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A comprehensive molecular phylogeny of Afrotropical white-eyes (Aves: Zosteropidae) highlights prior underestimation of mainland diversity and complex colonisation history
Swedish Museum of Natural History, Department of Bioinformatics and Genetics.ORCID iD: 0000-0003-1680-6861
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2020 (English)In: Molecular Phylogenetics and Evolution, ISSN 1055-7903, E-ISSN 1095-9513, ISSN - 1055-7903, Vol. 149, article id 108843Article in journal (Refereed) Published
Abstract [en]

White-eyes (Zosterops) are a hyper-diverse genus of passerine birds that have rapidly radiated across the Afrotropics and Southeast Asia. Despite their broad range, a disproportionately large number of species are currently recognised from islands compared to the mainland. Described species-level diversity of this ┬┤great speciator┬┤ from continental Africa-Arabia is strikingly low, despite the vast size and environmental complexity of this region. However, efforts to identify natural groups using traditional approaches have been hindered by the remarkably uniform morphology and plumage of these birds. Here, we investigated the phylogenetic relationships and systematics of Afrotropical Zosterops, including the Gulf of Guinea and western Indian Ocean islands. We included exceptional sampling (~160 individuals) from all except one subspecies of the 55 taxa (32 species, plus 23 additional named sub-species) currently recognized throughout the region, in addition to a subset of extra-Afrotropical taxa, by exploiting blood and archival samples. Employing a multi-locus phylogenetic approach and applying quantitative species delimitation we tested: (1) if there has been a single colonisation event of the Afrotropical realm; (2) if constituent mainland and island birds are monophyletic; and (3) if mainland diversity has been underestimated. Our comprehensive regional phylogeny revealed a single recent colonisation of the Afrotropical realm c.1.30 Ma from Asia, but a subsequent complex colonisation history between constituent island and mainland lineages during their radiation across this vast area. Our findings suggest a significant previous underestimation of continental species diversity and, based on this, we propose a revised taxonomy. Our study highlights the need to densely sample species diversity across ranges, providing key findings for future conservation assessments and establishing a robust framework for evolutionary studies.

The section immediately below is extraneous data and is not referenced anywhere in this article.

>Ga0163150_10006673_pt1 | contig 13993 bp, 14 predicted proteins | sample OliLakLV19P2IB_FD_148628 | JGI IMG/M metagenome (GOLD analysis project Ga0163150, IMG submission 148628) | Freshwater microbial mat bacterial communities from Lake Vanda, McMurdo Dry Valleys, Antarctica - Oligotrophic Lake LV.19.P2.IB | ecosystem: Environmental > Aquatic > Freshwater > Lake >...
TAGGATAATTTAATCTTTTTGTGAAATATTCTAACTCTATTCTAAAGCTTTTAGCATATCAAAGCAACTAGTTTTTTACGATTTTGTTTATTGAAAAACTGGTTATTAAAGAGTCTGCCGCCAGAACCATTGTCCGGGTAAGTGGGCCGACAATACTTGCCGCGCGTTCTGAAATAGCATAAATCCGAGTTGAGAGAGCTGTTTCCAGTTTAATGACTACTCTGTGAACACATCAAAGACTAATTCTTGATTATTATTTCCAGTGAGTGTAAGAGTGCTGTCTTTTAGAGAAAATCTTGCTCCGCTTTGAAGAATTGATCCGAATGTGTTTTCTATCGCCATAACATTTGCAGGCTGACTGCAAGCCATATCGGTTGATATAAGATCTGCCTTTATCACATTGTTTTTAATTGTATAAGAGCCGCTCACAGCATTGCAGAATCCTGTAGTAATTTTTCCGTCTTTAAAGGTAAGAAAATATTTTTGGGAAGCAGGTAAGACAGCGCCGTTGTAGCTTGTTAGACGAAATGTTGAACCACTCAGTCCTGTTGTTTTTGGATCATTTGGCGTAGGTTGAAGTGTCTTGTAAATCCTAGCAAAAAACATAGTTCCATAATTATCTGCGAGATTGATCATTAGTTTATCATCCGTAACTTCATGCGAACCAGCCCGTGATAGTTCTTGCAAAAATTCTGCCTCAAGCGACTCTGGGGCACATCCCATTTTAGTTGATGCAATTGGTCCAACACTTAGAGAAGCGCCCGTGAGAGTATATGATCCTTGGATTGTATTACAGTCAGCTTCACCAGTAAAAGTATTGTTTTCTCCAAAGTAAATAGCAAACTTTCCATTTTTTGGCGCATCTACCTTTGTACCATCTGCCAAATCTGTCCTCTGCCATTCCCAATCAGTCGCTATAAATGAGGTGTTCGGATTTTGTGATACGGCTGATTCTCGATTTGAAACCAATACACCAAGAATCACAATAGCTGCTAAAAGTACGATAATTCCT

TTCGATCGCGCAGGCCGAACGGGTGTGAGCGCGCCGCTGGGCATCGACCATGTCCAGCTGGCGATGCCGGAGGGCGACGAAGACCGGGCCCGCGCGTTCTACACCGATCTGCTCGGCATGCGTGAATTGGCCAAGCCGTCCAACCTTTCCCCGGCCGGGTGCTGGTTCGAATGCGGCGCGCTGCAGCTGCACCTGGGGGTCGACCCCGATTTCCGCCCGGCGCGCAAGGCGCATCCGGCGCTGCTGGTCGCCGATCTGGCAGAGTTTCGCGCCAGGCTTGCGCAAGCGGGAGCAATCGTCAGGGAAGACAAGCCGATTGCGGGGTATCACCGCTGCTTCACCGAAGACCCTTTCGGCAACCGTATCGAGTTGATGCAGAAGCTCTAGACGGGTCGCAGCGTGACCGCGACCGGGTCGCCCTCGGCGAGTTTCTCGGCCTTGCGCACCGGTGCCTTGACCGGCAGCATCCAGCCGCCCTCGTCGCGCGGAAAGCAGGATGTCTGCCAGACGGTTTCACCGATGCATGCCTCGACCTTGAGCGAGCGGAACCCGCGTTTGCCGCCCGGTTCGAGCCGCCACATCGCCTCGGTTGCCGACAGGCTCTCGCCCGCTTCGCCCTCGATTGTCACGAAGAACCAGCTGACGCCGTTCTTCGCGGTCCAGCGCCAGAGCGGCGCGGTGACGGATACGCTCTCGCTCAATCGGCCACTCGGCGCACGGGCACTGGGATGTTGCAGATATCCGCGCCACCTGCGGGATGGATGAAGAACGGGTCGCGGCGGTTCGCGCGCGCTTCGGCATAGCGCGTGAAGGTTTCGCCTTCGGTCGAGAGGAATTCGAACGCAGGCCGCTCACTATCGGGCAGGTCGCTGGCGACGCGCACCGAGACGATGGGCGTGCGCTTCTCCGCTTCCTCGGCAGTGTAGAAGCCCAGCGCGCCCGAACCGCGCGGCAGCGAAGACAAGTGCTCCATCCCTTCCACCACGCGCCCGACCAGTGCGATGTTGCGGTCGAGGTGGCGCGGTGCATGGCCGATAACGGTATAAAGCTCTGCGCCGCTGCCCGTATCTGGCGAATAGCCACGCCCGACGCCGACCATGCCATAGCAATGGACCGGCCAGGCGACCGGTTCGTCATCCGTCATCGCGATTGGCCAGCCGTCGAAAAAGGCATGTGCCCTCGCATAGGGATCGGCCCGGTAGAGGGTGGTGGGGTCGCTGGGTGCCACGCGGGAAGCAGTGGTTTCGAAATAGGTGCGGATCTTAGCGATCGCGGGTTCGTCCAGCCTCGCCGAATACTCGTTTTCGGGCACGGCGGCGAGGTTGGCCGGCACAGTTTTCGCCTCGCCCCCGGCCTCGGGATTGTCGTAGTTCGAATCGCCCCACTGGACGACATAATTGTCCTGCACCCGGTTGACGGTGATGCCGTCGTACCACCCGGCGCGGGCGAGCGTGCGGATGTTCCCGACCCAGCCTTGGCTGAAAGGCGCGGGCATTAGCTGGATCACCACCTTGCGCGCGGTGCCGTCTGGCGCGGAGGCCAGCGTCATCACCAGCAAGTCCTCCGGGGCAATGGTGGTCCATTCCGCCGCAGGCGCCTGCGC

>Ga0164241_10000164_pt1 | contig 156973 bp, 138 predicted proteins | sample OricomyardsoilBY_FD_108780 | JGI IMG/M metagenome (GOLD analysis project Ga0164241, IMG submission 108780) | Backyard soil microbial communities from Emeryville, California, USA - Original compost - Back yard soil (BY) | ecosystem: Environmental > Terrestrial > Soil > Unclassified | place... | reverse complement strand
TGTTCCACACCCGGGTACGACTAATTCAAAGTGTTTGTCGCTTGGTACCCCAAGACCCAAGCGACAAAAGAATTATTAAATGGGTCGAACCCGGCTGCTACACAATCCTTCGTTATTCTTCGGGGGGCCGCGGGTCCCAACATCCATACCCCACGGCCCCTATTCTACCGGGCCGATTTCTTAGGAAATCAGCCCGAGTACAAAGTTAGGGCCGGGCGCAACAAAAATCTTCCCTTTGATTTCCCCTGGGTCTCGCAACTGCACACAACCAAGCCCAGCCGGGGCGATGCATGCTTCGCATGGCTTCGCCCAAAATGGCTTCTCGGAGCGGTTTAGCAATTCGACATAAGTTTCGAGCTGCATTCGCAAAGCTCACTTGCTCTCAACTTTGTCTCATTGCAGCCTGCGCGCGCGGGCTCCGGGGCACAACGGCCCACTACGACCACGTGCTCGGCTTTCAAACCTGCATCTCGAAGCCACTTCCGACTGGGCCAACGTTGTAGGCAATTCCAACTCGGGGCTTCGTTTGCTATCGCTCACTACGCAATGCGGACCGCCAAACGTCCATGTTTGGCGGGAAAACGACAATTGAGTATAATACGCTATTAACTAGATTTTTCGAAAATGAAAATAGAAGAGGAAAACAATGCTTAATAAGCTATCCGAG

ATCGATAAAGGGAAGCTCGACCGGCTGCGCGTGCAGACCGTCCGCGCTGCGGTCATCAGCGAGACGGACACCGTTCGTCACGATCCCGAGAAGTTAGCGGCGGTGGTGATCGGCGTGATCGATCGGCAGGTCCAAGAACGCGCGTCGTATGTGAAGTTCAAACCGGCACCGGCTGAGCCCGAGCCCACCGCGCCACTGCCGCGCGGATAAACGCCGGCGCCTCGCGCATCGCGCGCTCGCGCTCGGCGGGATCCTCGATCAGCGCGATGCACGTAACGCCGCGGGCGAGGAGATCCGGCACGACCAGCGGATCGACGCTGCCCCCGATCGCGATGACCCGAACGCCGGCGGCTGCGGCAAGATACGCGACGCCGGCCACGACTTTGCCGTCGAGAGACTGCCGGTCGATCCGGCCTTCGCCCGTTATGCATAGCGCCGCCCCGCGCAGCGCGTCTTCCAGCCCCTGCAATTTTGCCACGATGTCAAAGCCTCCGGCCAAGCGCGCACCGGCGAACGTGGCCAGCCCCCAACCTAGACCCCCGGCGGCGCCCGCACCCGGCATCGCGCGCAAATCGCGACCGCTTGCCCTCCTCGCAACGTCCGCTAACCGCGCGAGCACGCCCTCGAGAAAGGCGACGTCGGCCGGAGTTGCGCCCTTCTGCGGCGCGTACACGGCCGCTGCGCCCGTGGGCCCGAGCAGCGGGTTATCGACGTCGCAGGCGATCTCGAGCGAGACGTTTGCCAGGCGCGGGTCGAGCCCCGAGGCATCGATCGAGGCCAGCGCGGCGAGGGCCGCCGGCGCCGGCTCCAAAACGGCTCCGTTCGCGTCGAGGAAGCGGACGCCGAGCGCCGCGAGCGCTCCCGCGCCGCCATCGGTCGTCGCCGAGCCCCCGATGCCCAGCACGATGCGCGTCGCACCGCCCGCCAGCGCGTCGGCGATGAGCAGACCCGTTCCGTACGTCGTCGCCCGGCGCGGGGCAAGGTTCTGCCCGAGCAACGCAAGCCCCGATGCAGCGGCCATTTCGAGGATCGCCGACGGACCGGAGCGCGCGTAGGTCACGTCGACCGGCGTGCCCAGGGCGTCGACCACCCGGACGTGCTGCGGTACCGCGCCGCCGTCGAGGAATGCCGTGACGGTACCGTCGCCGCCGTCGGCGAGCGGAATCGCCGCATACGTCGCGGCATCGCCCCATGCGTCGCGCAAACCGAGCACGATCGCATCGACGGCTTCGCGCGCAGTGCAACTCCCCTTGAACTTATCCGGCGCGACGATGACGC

Place, publisher, year, edition, pages
2020. Vol. 149, article id 108843
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Natural Sciences
Research subject
Ecosystems and species history
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URN: urn:nbn:se:nrm:diva-4071OAI: oai:DiVA.org:nrm-4071DiVA, id: diva2:1511279
Available from: 2020-12-18 Created: 2020-12-18 Last updated: 2020-12-18Bibliographically approved

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